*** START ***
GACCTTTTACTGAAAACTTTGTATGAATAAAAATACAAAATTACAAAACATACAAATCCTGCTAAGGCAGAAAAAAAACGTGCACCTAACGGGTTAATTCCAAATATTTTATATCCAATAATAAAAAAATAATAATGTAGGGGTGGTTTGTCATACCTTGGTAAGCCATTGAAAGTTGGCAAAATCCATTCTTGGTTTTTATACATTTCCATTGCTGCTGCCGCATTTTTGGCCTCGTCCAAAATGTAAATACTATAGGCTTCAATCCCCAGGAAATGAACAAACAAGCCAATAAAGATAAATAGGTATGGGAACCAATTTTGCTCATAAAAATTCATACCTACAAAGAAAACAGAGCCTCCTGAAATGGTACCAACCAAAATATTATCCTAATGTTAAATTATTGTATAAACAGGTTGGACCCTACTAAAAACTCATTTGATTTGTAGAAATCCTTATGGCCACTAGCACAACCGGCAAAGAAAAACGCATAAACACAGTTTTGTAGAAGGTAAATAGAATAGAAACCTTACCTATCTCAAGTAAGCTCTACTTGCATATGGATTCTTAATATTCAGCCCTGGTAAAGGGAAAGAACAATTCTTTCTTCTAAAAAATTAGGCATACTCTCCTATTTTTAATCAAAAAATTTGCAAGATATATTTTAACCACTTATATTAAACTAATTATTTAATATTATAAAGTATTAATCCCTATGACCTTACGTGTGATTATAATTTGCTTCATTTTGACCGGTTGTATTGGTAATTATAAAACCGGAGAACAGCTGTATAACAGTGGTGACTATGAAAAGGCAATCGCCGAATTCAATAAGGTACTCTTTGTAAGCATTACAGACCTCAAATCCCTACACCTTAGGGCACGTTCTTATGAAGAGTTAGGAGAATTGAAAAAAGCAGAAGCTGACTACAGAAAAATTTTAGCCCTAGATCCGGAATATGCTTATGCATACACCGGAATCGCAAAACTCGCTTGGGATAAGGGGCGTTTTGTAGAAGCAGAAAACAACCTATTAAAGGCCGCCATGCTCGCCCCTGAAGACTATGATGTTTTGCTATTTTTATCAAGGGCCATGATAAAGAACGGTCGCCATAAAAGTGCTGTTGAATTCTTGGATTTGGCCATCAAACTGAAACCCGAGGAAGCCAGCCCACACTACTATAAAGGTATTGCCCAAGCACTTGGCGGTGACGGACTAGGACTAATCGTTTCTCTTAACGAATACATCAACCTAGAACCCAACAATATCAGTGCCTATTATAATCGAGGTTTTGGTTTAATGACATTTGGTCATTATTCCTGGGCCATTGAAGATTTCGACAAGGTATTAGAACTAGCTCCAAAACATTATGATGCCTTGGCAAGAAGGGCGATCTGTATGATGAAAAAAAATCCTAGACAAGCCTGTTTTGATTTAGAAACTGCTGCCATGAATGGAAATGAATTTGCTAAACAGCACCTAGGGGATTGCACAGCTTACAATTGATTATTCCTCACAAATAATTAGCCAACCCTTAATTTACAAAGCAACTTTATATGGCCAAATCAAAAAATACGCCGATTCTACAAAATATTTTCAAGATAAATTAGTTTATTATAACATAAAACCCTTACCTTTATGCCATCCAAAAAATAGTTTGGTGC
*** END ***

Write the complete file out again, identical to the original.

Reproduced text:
GACCTTTTACTGAAAACTTTGTATGAATAAAAATACAAAATTACAAAACATACAAATCCTGCTAAGGCAGAAAAAAAACGTGCACCTAACGGGTTAATTCCAAATATTTTATATCCAATAATAAAAAAATAATAATGTAGGGGTGGTTTGTCATACCTTGGTAAGCCATTGAAAGTTGGCAAAATCCATTCTTGGTTTTTATACATTTCCATTGCTGCTGCCGCATTTTTGGCCTCGTCCAAAATGTAAATACTATAGGCTTCAATCCCCAGGAAATGAACAAACAAGCCAATAAAGATAAATAGGTATGGGAACCAATTTTGCTCATAAAAATTCATACCTACAAAGAAAACAGAGCCTCCTGAAATGGTACCAACCAAAATATTATCCTAATGTTAAATTATTGTATAAACAGGTTGGACCCTACTAAAAACTCATTTGATTTGTAGAAATCCTTATGGCCACTAGCACAACCGGCAAAGAAAAACGCATAAACACAGTTTTGTAGAAGGTAAATAGAATAGAAACCTTACCTATCTCAAGTAAGCTCTACTTGCATATGGATTCTTAATATTCAGCCCTGGTAAAGGGAAAGAACAATTCTTTCTTCTAAAAAATTAGGCATACTCTCCTATTTTTAATCAAAAAATTTGCAAGATATATTTTAACCACTTATATTAAACTAATTATTTAATATTATAAAGTATTAATCCCTATGACCTTACGTGTGATTATAATTTGCTTCATTTTGACCGGTTGTATTGGTAATTATAAAACCGGAGAACAGCTGTATAACAGTGGTGACTATGAAAAGGCAATCGCCGAATTCAATAAGGTACTCTTTGTAAGCATTACAGACCTCAAATCCCTACACCTTAGGGCACGTTCTTATGAAGAGTTAGGAGAATTGAAAAAAGCAGAAGCTGACTACAGAAAAATTTTAGCCCTAGATCCGGAATATGCTTATGCATACACCGGAATCGCAAAACTCGCTTGGGATAAGGGGCGTTTTGTAGAAGCAGAAAACAACCTATTAAAGGCCGCCATGCTCGCCCCTGAAGACTATGATGTTTTGCTATTTTTATCAAGGGCCATGATAAAGAACGGTCGCCATAAAAGTGCTGTTGAATTCTTGGATTTGGCCATCAAACTGAAACCCGAGGAAGCCAGCCCACACTACTATAAAGGTATTGCCCAAGCACTTGGCGGTGACGGACTAGGACTAATCGTTTCTCTTAACGAATACATCAACCTAGAACCCAACAATATCAGTGCCTATTATAATCGAGGTTTTGGTTTAATGACATTTGGTCATTATTCCTGGGCCATTGAAGATTTCGACAAGGTATTAGAACTAGCTCCAAAACATTATGATGCCTTGGCAAGAAGGGCGATCTGTATGATGAAAAAAAATCCTAGACAAGCCTGTTTTGATTTAGAAACTGCTGCCATGAATGGAAATGAATTTGCTAAACAGCACCTAGGGGATTGCACAGCTTACAATTGATTATTCCTCACAAATAATTAGCCAACCCTTAATTTACAAAGCAACTTTATATGGCCAAATCAAAAAATACGCCGATTCTACAAAATATTTTCAAGATAAATTAGTTTATTATAACATAAAACCCTTACCTTTATGCCATCCAAAAAATAGTTTGGTGC